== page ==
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5 Things to Know: Pretrial Integrity Act Signed Into Law

...and four more stories from July 2-8, 2023

The Pretrial Integrity Act will allow judges to make decisions regarding bail rather than magistrates
The Pretrial Integrity Act will allow judges to make decisions regarding bail rather than magistrates. (Photo by Ryan Pitkin)

Pretrial Integrity Act Signed Into Law

Gov. Roy Cooper signed the Pretrial Integrity Act into law on Friday. The bill was designed to lessen the power of local magistrates in making decisions regarding bail, passing that power along to judges for 48 hours following an arrest.

Proponents say the new law will keep violent offenders from being released hours after an arrest. Opponents say it will keep some low-level offenders in jail well beyond what is necessary if a judge does not get to their case and they are forced to remain in custody for 48 hours, at which time a magistrate can assign bail.

While the Pretrial Integrity Act has seen opposition from some Democrats around the state — all 32 votes against the bill in the state House (30) and Senate (2) were from Democrats — it has seen bipartisan support within Mecklenburg County, including from law enforcement, District Attorney Spencer Merriweather’s office, and elected leaders at the local and state level.

During debate on the floor of the North Carolina General Assembly in June, which took place largely among Democrats who could not agree on the bill’s impacts, supporters such as Abe Jones, a Democrat from Wake County who sponsored the bill, said it would help to “disincentivize” young men from committing crimes.

Opponents pointed out that laws aimed at disincentivizing crime throughout U.S. history have already led to mass incarceration, according to reporting from NC Newsline.

“You are not punished before you are found guilty. One of the basic premises of our country is ‘innocent until proven guilty,’” said NC Rep. Amos Quick III, a Democrat from Guilford County who voted against the bill. “The disincentive for people to not do wrong cannot be that we tear up the Constitution in their face.”

Four-Month Manhunt Ends for Couple Suspected of Child Abuse

Two Charlotte parents wanted for a traumatic child abuse incident were arrested on Thursday night following a four-month manhunt that crossed state lines.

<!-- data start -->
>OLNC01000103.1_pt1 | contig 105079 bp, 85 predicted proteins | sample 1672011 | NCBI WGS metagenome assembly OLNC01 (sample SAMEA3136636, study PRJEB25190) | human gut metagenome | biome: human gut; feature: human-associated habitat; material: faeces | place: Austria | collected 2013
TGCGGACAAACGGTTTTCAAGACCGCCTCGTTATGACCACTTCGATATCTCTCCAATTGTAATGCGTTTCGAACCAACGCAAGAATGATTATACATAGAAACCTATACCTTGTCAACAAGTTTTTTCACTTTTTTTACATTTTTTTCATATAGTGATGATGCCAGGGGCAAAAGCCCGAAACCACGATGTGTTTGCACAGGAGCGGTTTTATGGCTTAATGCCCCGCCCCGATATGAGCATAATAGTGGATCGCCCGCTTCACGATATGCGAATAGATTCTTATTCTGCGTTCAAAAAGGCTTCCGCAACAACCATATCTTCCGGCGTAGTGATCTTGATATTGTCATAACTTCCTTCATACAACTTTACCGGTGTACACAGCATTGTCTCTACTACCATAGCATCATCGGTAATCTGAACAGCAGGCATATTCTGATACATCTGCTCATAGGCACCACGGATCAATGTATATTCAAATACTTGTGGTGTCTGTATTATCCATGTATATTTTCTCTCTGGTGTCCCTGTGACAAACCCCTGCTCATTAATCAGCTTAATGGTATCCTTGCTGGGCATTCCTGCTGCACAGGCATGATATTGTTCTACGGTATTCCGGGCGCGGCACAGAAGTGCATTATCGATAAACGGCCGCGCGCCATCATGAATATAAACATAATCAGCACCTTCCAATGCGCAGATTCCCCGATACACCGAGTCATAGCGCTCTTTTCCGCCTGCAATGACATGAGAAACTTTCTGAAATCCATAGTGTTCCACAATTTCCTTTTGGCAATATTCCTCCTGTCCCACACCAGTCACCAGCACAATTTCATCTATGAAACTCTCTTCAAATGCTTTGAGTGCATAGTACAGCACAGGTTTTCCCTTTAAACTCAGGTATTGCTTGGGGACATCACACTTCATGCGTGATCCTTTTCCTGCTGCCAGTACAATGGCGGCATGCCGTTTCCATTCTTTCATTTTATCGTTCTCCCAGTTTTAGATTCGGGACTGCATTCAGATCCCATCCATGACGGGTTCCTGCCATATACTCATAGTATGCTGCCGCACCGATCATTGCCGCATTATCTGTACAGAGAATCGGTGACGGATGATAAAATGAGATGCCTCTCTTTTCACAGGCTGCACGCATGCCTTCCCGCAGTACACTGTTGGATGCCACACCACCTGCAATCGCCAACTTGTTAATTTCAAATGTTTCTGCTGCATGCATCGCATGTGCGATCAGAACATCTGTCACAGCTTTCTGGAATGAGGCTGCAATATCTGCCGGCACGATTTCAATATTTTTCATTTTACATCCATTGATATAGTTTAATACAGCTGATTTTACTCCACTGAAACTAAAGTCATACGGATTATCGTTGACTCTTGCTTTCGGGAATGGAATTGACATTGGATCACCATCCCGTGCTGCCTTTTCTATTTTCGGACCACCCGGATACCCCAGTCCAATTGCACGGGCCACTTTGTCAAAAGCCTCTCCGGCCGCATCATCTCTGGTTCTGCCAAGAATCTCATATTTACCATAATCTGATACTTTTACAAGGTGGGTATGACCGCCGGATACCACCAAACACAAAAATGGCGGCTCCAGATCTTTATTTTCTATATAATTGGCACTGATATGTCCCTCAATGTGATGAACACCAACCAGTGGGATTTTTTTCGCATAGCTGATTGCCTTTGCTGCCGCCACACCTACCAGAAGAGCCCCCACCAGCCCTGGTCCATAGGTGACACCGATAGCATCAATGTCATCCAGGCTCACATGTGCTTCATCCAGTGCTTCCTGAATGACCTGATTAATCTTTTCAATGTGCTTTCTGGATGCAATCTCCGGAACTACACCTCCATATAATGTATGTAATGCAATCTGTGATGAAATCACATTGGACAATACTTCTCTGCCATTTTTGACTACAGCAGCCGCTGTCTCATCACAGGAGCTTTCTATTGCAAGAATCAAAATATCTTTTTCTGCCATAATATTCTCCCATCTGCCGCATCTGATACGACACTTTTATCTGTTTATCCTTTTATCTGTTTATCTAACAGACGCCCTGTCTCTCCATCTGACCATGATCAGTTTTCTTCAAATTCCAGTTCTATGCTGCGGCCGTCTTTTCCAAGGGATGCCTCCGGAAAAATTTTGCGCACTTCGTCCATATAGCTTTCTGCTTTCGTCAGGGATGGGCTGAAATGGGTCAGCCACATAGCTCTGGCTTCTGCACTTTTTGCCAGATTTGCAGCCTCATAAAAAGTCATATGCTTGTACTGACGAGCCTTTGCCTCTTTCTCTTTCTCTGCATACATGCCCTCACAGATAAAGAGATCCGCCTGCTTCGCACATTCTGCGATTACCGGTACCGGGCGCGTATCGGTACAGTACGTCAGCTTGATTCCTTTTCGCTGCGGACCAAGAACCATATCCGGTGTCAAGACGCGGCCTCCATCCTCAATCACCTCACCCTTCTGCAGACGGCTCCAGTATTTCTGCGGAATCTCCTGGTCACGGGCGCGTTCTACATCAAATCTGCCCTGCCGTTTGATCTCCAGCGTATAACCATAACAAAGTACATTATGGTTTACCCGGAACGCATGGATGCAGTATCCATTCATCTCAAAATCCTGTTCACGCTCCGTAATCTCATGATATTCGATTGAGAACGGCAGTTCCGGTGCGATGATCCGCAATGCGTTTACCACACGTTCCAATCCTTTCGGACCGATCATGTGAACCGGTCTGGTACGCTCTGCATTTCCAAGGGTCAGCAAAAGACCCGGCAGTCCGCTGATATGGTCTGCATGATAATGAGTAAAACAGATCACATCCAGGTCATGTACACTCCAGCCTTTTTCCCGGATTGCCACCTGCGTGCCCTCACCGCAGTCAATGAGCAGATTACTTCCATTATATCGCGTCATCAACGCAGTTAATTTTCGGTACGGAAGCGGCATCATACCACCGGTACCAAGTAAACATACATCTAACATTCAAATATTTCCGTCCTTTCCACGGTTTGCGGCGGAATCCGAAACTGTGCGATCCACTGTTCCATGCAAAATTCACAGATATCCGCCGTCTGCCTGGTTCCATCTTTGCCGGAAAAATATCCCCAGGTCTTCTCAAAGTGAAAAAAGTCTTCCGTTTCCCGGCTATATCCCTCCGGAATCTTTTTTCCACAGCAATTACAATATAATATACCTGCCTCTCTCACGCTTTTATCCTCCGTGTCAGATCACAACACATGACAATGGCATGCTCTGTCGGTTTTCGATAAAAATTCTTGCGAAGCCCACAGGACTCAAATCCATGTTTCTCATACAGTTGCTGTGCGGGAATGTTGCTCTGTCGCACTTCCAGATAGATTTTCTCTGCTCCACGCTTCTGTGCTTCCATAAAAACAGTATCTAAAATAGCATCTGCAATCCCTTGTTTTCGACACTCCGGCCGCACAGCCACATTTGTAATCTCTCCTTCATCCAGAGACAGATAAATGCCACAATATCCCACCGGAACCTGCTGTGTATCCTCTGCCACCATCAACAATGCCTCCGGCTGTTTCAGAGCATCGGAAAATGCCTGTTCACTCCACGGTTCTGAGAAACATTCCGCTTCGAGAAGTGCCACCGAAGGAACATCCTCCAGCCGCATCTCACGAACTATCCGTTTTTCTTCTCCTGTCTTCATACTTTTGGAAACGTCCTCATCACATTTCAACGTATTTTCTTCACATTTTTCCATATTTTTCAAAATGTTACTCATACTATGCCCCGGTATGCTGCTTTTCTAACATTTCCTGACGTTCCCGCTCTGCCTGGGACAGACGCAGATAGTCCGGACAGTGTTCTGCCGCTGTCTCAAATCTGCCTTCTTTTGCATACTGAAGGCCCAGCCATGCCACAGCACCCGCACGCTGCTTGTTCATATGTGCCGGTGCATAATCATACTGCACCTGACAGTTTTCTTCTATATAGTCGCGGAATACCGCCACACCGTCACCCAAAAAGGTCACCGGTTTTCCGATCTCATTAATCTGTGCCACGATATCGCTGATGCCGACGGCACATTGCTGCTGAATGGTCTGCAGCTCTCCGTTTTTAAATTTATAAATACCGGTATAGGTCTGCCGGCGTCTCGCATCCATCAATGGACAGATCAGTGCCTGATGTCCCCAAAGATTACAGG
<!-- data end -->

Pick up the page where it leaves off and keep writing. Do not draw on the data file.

According to CMPD, law enforcement arrested 24-year-old Brandon Augustine and 23-year-old Mildred Chestnut on Thursday night and charged them for their alleged involvement in a child abuse incident against their 4-month-old baby in March. The two have been charged with felony child abuse inflicting serious injury.

The baby was originally brought to the hospital to be treated for an apparent minor car accident, though detectives and health care professionals ascertained that the injuries were not consistent with such an incident and were more likely caused by violently shaking the baby. The baby reportedly suffered from life-altering injury due to severe head trauma.

Mugshots of the suspects
Brandon Augustine (left) and Mildred Chestnut. (Courtesy of Mecklenburg County Sheriff’s Office)

The couple went missing shortly after bringing the baby to the hospital for treatment. The couple’s car was found in Austell, Georgia just a day after they were last seen in Charlotte. It’s unclear from CMPD’s report just where the couple was arrested, though the department did state that it collaborated with the United States Secret Service, FBI in Charlotte and Atlantic City, the NC State Bureau of Investigation, the Austell PD in Georgia, the Georgia Emergency Management Agency, the St. Lucie Sheriff’s Office in Florida, and the Palm Beach Sheriff’s Office in Florida.